Update on Tua

Ironically, Tua was stretchered off the field during the game last night, a mere few hours after I posted this article about concussions. For what? Concussion-like injuries after another hit. Coincidence? I think not. Is this another case of Second Impact Syndrome?

For Tua’s sake, not to mention Miami Dolphin management and coaching staff, I hope not!

CHEO Thumbs Up


CHEO, the Children’s Hospital of Eastern Ontario, is one of those luxuries that you don’t really appreciate until you really need it.  I must say, as the mother of three boys, we have been fortunate enough not to have been to CHEO often.

Ruptured Appendix sends us to CHEO

The first time, approximately 8 years ago, my middle son spent two weeks there with a ruptured appendix.  Of course, I lived there with him; it was a scary experience as we did not find out he had appendicitis until the appendix had ruptured and the subsequent infection spread through his system. I had taken him to the doctor several times before the diagnosis was made and was sent home each time thinking he had the flu.  It was only my persistence that they perform an ultrasound at CHEO because I no longer believed he had the flu that discovered the ruptured appendix.  I loved the fact that the nurses listened to me as a mother; this son is never sick and when he is, he never complains, just goes to bed and hopes to feel better soon.  Somehow I knew something was terribly wrong, and told the nurses so.  That was our first experience with the impressive care and convenience of CHEO.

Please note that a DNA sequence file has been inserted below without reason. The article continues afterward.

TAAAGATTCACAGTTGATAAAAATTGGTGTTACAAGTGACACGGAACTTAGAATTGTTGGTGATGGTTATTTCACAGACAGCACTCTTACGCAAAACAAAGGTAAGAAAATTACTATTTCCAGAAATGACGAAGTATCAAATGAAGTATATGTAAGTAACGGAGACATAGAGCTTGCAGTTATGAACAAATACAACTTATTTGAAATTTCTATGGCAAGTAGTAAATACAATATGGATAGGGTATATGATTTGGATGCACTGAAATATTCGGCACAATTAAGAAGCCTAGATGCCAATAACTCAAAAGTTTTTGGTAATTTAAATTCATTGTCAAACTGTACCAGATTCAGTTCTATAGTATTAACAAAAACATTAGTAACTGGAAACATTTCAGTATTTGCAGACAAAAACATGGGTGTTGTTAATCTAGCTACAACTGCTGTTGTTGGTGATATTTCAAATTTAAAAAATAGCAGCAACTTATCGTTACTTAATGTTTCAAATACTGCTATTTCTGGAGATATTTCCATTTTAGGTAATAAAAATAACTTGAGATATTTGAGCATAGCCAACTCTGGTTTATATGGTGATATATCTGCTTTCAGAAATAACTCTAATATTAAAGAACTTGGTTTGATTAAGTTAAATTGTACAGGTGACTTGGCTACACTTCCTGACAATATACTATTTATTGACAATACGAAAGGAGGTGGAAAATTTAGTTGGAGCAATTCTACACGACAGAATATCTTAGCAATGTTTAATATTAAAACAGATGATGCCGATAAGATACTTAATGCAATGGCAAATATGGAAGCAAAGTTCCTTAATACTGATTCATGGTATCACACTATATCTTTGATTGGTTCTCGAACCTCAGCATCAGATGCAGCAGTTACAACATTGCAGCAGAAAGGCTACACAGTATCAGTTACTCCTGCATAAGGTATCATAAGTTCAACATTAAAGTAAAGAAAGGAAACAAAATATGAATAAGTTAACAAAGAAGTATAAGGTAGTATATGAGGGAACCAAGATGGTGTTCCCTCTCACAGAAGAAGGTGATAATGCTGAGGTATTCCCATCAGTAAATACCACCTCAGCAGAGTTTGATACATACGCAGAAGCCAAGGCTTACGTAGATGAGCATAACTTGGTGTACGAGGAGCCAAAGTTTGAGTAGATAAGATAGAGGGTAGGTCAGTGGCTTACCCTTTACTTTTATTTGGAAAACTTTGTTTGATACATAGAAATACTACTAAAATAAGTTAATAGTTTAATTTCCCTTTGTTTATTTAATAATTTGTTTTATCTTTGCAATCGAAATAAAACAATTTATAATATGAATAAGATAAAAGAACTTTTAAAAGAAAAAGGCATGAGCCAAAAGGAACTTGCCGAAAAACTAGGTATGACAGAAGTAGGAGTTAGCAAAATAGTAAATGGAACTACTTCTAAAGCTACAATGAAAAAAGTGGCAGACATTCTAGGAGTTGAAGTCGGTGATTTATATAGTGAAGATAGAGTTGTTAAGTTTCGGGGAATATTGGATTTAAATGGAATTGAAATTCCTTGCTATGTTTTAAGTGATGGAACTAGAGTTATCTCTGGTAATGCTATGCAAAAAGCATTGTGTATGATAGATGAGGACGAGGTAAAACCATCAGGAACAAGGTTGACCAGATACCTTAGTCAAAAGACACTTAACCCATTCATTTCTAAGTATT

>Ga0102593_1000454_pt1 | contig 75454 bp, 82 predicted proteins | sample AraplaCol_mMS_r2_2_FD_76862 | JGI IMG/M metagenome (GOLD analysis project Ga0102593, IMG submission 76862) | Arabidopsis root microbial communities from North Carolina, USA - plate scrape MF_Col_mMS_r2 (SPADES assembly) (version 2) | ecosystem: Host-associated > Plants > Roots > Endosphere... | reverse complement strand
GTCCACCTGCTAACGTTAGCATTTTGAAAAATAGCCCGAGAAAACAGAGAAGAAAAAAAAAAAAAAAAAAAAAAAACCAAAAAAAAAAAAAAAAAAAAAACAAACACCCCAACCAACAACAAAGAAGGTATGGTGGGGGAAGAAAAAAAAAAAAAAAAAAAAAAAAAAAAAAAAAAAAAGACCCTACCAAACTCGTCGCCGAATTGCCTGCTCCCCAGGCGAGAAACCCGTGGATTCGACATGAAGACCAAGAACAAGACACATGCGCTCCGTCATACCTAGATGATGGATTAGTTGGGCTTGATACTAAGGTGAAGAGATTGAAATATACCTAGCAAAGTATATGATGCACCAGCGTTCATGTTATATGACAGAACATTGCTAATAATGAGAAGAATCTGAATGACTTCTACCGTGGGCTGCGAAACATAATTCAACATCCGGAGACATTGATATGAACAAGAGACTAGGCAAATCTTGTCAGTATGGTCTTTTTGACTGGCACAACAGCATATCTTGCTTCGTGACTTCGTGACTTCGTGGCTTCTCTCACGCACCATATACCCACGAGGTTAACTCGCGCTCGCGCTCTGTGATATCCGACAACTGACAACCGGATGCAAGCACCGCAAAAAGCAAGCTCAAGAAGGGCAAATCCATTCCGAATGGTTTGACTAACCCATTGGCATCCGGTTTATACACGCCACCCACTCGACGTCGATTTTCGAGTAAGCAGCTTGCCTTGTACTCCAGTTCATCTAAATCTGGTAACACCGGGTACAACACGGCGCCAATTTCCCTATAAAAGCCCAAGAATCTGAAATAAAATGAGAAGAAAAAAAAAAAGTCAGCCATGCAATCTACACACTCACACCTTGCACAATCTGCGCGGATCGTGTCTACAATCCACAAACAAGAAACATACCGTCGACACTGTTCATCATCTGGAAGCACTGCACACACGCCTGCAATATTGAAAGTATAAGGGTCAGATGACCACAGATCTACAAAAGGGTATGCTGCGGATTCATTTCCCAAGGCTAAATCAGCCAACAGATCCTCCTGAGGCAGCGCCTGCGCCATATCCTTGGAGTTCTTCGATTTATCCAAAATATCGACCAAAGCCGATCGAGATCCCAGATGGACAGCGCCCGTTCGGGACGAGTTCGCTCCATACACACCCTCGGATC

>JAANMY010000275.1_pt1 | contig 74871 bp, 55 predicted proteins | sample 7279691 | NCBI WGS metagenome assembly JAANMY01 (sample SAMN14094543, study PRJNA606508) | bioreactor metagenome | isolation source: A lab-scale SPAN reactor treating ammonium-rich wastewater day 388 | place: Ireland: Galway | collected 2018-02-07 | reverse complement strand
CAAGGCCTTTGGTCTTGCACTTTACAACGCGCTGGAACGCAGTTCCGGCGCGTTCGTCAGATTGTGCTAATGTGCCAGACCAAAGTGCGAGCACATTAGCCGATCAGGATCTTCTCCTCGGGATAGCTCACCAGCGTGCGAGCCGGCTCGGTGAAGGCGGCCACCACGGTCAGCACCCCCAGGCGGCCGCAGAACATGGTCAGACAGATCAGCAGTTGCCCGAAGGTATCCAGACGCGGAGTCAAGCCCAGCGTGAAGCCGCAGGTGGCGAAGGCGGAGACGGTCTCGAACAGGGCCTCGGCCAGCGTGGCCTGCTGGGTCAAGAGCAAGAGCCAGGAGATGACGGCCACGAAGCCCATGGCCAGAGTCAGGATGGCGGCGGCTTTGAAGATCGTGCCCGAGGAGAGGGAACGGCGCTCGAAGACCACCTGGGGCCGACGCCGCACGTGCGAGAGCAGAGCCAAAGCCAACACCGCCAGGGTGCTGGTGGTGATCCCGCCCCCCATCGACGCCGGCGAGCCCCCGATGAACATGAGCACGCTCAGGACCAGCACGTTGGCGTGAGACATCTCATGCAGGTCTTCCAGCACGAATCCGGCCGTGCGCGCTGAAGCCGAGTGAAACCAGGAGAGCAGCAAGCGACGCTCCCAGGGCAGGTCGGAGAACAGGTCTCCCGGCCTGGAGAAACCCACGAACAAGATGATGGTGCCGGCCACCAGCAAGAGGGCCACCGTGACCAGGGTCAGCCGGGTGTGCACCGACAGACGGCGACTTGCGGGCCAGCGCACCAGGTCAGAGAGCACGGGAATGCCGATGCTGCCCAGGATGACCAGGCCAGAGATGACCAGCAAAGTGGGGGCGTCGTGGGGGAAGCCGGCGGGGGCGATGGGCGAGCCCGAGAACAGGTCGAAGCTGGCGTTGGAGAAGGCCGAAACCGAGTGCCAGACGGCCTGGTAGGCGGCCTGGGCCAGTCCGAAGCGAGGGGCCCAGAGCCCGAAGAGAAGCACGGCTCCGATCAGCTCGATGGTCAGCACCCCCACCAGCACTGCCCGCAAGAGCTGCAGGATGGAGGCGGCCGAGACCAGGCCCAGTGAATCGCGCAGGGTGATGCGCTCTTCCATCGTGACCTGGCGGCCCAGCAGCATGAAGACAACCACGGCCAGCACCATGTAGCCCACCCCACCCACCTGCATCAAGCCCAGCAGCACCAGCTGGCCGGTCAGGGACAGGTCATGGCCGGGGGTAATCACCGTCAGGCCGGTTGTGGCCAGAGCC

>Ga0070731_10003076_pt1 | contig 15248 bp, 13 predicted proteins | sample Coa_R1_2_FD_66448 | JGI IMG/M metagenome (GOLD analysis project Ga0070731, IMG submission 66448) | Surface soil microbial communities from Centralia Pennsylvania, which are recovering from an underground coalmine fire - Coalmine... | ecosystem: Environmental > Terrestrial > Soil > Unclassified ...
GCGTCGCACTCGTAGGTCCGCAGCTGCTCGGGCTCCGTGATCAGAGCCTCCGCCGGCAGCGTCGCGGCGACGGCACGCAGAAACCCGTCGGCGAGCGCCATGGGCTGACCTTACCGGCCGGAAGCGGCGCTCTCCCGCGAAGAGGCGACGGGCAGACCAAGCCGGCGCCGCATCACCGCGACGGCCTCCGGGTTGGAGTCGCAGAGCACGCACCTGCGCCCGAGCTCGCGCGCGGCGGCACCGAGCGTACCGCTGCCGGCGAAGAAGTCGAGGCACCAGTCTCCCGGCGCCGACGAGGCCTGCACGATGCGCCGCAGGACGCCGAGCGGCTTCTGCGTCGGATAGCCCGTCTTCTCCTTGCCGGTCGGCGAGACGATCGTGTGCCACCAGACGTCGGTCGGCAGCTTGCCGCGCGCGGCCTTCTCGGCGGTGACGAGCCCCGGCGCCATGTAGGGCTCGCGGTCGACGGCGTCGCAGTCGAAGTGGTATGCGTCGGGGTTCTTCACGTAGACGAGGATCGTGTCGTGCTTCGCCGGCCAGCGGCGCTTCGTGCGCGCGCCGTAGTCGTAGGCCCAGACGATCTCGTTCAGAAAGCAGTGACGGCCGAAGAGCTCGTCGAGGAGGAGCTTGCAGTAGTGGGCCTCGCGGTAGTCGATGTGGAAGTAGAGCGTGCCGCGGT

Hockey Injury

Last week I had the opportunity to visit CHEO again.  This time my youngest son was injured in a hockey game, in the east end of Ottawa, just a few blocks from CHEO.  He dove for the puck, trying to get it away from an opponent on a breakaway.  He managed to get the puck away from the player and prevented a goal, but in doing so crashed into the net at full speed, hitting his head on the goalpost, and sending the net flying into the end boards.  Thankfully our goaltender and the opposing player got out of the way in time to avoid a pile-up, although that might have softened my son’s fall.   The noise was horrendous; I could only stand and watch as my son lay on the ice for what seemed like an eternity. When he finally tried to get up, he promptly fell back to the ice surface because his legs would not support his body.  With the support of our team trainer and a team-mate, my son slowly made it off the ice and to the locker room.  After an assessment by our trainer, we were given directions to CHEO, which was fortunately only a few blocks away.

By the time we got into the emergency department, his concussion-like symptoms of headache, nausea, and general fogginess had lifted, but his left thumb was four times the size of his right thumb.  Neurological, physical testing and an xray showed he had no concussion symptoms, but did have a fractured thumb.  We are not sure how it happened, but the injury, an avulsion fracture, is common in skiers and hockey players that sustain the injury when they take a fall while holding a ski pole or hockey stick.

The worse part is that my son is left-handed, so the simple things like tying his shoes, getting dressed, writing in school, taking a shower (he has to put a plastic bag on his cast), preparing a snack, and cutting his food, etc are difficult with a cast on his hand.  I am just happy it was his thumb and not his head that sustained the worst damage as concussions can be long-lasting, life-changing, and even fatal.

We have an appointment at CHEO this coming week to see an orthopedic specialist who will be able to tell us just how long he will have to wear the cast, not to mention when he can play hockey again…